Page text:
Thursday, Sep 28th

Human Interactions

Furthering the discussion on Nash equilibrium (NE), let us take an example of non-sequential (or simultaneous) Game Theory found in human interaction in everyday life. In a recent paper published by Drew Fudenberg and David K. Levine in the Fall 2016 edition of Journal of Economic Perspectives titled Whither Game Theory? Towards a Theory of learning in Games, the authors compare NE to rush hour traffic. They write, “the millions of players are the commuters traveling by car . . . the actions are the many different routes that they can take . . . Nash equilibrium holds when no commuter can save any time . . .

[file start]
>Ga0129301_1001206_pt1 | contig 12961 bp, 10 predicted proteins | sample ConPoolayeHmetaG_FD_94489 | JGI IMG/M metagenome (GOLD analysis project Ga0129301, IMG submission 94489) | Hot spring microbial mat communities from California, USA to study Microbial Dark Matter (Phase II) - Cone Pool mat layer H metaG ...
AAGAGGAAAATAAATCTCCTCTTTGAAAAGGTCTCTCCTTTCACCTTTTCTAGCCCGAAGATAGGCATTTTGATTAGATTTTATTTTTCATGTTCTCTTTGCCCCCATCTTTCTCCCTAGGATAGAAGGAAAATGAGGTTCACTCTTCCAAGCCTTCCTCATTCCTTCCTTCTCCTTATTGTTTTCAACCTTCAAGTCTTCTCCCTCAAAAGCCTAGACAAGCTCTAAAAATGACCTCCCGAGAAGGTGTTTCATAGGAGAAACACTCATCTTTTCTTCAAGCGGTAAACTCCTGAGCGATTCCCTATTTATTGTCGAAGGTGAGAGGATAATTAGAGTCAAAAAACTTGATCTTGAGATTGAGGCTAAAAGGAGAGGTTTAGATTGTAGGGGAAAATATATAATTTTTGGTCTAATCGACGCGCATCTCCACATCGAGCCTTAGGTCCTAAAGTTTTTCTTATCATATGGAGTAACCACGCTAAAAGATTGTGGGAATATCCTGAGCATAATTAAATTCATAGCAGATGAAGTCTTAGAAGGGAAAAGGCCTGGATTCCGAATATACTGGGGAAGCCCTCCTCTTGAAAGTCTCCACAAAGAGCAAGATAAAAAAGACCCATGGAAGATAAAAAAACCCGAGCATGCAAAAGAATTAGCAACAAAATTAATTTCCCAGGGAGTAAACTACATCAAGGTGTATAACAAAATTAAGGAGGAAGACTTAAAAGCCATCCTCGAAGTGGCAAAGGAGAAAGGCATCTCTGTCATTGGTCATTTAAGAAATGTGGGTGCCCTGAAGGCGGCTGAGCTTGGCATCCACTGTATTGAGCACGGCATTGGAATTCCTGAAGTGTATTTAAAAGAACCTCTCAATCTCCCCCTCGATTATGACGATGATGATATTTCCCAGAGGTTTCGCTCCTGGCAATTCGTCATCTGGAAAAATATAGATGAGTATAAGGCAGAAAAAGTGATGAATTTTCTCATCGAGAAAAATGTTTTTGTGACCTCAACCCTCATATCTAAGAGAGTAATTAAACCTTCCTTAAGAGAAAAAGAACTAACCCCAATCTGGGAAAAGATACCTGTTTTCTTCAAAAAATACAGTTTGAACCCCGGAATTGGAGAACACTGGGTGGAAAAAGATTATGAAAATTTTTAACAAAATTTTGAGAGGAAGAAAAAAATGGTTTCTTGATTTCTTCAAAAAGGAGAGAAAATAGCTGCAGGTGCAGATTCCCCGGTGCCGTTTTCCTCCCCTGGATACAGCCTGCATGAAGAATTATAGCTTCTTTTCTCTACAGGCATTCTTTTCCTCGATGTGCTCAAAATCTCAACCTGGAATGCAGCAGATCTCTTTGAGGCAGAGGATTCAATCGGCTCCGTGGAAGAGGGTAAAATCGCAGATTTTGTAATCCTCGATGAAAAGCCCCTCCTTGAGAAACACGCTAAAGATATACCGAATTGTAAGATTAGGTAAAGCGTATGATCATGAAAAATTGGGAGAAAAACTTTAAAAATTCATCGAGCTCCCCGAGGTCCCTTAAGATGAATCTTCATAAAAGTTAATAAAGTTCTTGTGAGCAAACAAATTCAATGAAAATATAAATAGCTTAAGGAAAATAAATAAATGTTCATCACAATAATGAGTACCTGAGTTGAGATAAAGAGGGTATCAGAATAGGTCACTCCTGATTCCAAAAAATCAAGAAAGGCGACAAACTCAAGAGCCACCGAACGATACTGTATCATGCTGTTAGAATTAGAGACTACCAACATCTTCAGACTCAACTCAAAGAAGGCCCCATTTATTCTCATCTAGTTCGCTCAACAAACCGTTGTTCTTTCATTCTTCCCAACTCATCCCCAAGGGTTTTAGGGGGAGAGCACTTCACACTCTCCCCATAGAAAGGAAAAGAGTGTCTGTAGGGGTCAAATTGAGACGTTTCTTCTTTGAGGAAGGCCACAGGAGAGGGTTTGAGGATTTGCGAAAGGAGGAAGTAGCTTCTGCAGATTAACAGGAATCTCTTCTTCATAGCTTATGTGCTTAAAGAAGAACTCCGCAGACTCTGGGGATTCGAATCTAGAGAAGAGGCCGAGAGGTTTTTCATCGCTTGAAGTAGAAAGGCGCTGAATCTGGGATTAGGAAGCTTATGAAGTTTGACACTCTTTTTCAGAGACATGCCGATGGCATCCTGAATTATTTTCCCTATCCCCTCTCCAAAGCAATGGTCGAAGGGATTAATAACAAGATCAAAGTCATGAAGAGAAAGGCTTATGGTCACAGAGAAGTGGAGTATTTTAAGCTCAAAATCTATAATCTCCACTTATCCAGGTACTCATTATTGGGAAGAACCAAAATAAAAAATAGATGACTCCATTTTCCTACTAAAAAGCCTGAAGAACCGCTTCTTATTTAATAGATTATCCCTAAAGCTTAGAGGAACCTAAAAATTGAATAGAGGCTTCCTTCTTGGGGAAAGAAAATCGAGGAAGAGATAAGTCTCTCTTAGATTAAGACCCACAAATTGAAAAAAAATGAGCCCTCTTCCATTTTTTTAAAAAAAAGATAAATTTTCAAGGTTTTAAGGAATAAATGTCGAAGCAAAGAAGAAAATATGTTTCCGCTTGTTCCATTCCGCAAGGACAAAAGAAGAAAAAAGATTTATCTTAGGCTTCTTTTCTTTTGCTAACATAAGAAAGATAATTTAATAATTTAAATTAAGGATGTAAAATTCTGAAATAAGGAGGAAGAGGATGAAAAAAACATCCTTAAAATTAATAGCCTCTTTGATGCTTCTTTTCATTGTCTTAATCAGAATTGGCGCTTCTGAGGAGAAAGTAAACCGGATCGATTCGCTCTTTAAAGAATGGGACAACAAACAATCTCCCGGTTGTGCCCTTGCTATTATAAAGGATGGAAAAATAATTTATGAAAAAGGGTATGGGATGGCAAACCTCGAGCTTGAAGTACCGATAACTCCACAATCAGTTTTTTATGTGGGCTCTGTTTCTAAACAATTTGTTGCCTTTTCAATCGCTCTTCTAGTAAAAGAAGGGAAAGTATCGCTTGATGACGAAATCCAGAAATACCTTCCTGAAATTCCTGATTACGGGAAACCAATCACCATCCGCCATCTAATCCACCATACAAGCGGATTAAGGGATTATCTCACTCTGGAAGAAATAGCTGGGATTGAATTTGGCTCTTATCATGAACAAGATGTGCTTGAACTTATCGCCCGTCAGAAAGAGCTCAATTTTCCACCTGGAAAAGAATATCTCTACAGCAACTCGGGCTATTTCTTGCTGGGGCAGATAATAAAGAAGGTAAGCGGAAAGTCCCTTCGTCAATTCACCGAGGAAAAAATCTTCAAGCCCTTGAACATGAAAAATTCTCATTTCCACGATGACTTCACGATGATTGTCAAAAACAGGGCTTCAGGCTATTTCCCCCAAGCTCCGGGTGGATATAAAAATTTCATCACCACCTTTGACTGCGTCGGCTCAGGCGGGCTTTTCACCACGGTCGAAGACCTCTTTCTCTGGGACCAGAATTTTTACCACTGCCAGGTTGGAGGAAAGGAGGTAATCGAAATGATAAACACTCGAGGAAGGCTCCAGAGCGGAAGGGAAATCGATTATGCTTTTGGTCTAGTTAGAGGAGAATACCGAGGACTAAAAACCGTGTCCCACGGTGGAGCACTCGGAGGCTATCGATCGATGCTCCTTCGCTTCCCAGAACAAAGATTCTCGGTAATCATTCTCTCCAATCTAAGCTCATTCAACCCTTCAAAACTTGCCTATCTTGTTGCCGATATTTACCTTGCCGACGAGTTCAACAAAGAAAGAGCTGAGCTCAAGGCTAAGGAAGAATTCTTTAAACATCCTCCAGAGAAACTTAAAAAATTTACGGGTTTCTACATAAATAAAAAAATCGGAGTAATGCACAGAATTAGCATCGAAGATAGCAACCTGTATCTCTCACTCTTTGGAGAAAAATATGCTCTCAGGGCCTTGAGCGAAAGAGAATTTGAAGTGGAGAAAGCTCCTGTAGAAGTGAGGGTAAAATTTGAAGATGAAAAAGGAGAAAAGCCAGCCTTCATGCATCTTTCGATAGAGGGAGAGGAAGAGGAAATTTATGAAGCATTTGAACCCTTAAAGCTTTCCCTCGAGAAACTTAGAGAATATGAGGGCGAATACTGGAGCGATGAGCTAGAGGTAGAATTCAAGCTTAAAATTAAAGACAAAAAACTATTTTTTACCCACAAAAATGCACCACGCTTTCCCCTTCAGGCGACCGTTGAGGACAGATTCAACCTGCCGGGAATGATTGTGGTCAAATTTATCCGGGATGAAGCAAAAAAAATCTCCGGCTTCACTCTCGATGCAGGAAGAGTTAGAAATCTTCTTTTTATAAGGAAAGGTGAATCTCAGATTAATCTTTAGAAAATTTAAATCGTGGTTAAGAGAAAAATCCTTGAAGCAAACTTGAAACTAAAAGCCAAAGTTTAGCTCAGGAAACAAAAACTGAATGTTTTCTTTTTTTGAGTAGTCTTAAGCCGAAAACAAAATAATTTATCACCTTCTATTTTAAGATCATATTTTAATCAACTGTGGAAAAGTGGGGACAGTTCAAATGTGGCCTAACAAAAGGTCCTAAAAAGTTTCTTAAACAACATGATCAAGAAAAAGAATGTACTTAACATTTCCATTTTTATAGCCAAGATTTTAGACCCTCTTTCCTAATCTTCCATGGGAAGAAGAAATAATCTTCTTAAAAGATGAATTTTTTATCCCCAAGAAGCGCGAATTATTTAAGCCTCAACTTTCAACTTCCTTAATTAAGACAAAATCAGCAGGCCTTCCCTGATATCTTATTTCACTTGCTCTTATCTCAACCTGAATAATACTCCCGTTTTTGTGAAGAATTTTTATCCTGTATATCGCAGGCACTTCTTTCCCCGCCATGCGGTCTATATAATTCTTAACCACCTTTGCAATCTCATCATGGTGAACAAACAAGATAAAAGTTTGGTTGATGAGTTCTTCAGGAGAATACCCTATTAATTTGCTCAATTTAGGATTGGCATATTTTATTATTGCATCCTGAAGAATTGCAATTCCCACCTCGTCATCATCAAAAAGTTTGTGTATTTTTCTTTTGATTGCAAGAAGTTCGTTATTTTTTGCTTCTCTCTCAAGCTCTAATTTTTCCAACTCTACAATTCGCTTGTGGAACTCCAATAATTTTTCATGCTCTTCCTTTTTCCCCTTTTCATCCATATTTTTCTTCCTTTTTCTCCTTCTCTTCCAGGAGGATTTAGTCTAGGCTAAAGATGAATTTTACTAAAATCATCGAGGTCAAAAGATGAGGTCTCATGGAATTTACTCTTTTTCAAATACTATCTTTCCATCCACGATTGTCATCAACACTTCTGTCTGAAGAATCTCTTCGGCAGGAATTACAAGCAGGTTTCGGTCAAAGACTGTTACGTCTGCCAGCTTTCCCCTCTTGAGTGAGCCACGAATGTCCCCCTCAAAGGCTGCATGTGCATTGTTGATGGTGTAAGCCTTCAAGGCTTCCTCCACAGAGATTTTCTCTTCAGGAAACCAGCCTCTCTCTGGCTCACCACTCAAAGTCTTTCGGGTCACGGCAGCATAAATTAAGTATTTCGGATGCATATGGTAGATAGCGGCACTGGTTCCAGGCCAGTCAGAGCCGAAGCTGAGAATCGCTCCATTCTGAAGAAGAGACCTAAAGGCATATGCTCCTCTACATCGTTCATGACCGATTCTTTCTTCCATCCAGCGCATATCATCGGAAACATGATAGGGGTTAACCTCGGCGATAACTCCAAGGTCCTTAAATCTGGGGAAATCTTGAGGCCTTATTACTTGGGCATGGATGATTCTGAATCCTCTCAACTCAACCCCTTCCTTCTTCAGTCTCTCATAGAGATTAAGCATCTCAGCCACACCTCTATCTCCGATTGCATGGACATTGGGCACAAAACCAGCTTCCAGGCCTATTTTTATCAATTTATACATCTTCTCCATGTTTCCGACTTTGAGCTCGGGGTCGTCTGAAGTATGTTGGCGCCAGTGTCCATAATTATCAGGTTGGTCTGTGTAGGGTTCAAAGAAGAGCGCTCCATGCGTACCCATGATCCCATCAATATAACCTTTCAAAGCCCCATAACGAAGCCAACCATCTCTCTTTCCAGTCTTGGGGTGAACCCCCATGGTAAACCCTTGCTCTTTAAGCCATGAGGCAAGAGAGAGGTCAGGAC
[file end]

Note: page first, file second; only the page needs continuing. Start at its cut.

Unlock OWS

Tools || Training || Research || Strategy || Slate Prep


Click To Enter